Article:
Fr. Emmanuel Curtis O. Cist. was revered for his genius, his wisdom but most of all for his cryptic Dublin wit. ‘My experience Mrs Murphy is that the fellas in the C class inexorably end up giving the fellas in the A class their jobs.’

The accuracy of his response was only validated in the mid 1980s by Daniel Goldman when he discovered that not all CEOs of America’s leading companies necessarily had high IQ but 97% of them had high EQ or Emotional Quotient. It revealed why many with a high IQ flounder whilst many with modest EQs flourish.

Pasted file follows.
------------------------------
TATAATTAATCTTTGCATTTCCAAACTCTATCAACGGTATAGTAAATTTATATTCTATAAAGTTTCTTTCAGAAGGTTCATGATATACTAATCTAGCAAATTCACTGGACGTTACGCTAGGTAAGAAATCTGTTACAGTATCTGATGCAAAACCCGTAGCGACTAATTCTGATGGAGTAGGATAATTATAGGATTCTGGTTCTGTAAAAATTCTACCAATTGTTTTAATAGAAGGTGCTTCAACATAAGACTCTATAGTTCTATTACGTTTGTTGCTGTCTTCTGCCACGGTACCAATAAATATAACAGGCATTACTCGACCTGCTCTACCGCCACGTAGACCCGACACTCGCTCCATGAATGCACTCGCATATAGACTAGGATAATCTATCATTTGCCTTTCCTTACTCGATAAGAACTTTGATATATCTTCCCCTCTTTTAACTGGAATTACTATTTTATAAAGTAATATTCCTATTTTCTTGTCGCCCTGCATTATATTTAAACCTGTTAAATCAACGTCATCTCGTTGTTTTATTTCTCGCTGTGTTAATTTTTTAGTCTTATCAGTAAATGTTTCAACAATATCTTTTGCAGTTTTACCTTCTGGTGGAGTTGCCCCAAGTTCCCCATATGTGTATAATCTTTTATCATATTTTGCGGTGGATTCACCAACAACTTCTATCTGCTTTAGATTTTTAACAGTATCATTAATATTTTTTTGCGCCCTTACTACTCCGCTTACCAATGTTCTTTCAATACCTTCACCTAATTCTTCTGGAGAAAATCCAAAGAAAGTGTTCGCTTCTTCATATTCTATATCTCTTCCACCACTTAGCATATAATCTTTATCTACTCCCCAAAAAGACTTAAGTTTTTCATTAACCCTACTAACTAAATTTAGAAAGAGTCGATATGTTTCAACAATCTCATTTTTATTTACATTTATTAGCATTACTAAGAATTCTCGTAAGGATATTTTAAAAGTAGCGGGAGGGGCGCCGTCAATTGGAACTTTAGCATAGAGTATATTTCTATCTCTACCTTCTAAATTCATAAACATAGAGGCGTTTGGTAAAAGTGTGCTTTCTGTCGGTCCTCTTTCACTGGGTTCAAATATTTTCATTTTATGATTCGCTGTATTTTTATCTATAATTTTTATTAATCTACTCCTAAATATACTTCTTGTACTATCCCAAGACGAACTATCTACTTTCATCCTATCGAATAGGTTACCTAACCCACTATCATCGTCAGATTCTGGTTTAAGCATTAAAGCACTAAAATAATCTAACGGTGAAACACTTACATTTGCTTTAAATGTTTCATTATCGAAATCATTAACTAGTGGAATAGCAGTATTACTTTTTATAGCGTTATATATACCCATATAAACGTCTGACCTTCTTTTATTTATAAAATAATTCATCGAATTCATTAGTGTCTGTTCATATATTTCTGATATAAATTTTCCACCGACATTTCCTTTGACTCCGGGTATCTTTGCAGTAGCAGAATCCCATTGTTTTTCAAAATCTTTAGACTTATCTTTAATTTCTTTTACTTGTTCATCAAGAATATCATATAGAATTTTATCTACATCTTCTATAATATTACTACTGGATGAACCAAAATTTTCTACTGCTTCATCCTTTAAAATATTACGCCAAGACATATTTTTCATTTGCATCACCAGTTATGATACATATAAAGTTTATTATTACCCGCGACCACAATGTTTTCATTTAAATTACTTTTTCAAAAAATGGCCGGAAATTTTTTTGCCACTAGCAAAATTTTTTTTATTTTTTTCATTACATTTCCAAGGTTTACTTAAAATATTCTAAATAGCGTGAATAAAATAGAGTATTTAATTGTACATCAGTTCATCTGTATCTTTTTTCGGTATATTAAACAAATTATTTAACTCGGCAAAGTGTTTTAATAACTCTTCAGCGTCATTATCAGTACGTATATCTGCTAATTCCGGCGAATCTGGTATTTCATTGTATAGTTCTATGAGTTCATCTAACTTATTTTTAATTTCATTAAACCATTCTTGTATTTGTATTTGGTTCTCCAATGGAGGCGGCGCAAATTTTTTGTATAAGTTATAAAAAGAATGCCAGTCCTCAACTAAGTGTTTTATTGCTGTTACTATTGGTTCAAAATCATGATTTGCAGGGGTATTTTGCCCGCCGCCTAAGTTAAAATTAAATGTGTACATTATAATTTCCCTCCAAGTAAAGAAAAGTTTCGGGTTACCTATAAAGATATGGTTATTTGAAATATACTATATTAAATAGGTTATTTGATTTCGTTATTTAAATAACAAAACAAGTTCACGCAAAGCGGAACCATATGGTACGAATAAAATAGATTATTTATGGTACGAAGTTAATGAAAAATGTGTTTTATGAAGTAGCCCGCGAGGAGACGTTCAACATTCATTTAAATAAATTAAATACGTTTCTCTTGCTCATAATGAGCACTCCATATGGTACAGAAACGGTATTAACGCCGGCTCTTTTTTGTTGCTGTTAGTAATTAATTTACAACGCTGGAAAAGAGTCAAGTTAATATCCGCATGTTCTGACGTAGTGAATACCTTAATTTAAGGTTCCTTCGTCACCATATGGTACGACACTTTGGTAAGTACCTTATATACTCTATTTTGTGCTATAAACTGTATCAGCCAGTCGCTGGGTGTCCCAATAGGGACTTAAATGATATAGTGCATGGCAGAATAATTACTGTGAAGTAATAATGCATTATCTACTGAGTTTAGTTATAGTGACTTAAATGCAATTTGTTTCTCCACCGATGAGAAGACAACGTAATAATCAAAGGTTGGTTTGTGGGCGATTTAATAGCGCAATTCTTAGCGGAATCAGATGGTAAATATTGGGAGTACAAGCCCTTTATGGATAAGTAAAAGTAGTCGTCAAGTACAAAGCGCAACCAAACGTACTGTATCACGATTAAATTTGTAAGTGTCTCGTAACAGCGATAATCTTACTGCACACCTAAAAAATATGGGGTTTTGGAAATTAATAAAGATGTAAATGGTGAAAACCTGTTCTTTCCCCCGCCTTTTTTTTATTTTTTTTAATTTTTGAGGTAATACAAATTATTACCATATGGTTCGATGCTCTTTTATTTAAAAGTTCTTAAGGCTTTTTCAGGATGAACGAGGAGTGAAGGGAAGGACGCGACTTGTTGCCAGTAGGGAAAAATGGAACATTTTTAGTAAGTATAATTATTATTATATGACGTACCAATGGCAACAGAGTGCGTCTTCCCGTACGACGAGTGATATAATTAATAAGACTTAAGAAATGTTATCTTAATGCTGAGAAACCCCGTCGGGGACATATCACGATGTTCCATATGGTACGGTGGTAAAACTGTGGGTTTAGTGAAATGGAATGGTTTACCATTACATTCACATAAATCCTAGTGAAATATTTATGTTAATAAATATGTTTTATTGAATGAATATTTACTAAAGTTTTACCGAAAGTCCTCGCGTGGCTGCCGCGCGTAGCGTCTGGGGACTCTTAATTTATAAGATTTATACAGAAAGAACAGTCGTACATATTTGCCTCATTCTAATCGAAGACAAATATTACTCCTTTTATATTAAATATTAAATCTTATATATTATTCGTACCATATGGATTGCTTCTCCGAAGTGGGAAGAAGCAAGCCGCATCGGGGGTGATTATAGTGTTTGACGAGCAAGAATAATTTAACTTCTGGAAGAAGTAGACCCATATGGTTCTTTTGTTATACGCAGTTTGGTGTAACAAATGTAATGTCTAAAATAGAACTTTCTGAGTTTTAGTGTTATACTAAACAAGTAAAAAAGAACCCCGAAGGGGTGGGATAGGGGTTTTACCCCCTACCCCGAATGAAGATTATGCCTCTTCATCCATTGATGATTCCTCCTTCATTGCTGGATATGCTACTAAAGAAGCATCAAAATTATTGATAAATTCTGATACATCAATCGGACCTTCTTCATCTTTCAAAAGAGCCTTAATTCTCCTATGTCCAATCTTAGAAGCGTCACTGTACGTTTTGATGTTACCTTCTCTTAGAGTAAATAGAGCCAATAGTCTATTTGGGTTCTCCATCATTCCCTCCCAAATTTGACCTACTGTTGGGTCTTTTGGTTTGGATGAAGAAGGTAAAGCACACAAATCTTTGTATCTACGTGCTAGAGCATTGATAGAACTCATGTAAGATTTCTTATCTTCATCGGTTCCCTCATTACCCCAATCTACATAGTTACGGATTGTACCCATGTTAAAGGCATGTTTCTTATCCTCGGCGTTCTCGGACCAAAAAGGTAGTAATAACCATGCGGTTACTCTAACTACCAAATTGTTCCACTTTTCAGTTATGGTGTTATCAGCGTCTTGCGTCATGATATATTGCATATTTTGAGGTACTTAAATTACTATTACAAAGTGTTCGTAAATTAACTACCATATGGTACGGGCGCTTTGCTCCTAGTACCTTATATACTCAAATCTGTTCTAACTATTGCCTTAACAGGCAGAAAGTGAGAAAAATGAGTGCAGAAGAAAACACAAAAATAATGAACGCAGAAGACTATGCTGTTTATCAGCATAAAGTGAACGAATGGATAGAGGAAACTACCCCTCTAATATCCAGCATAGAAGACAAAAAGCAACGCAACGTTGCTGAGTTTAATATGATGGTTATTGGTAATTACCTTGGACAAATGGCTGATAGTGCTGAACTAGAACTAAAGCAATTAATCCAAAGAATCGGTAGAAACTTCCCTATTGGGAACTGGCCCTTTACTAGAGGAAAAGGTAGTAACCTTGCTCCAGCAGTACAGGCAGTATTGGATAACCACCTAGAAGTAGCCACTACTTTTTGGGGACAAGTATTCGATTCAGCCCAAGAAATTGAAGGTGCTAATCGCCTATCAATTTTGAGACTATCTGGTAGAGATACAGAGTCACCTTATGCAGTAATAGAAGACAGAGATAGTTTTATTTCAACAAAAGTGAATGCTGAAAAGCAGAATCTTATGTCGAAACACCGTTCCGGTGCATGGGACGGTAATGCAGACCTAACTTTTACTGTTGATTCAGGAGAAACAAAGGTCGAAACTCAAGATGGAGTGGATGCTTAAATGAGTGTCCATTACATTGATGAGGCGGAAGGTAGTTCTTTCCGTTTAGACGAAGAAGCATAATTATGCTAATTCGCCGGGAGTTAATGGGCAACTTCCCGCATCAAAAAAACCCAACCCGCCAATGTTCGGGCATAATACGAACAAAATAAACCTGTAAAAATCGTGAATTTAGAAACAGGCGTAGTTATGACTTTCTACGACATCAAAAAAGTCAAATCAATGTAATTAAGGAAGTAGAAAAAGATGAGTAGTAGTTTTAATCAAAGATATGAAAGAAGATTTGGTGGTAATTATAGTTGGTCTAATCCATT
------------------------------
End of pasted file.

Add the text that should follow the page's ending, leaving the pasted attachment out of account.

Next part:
Research conducted by Dr. Paul G. Stoltz however has concluded that even more important than EQ is your AQ or Adversity Quotient. I leave the final words with him.

‘AQ is what separates Climbers from Campers and Quitters. When the going gets tough, Quitters give up and Campers entrench, while Climbers dig in and ascend.’


Pádraic recently gave this speech at the Awards for the IBYE (Business Young Entrepreneur of the Year) organised by the Local Enterprise Office Donegal. He made the point that all those who had the guts to participate in the competition could be regarded as Climbers. And those of them that we will continue to hear about over the next few years will be the ones with high AQ. Congratulations to all on digging in and enjoying climbing the mountain.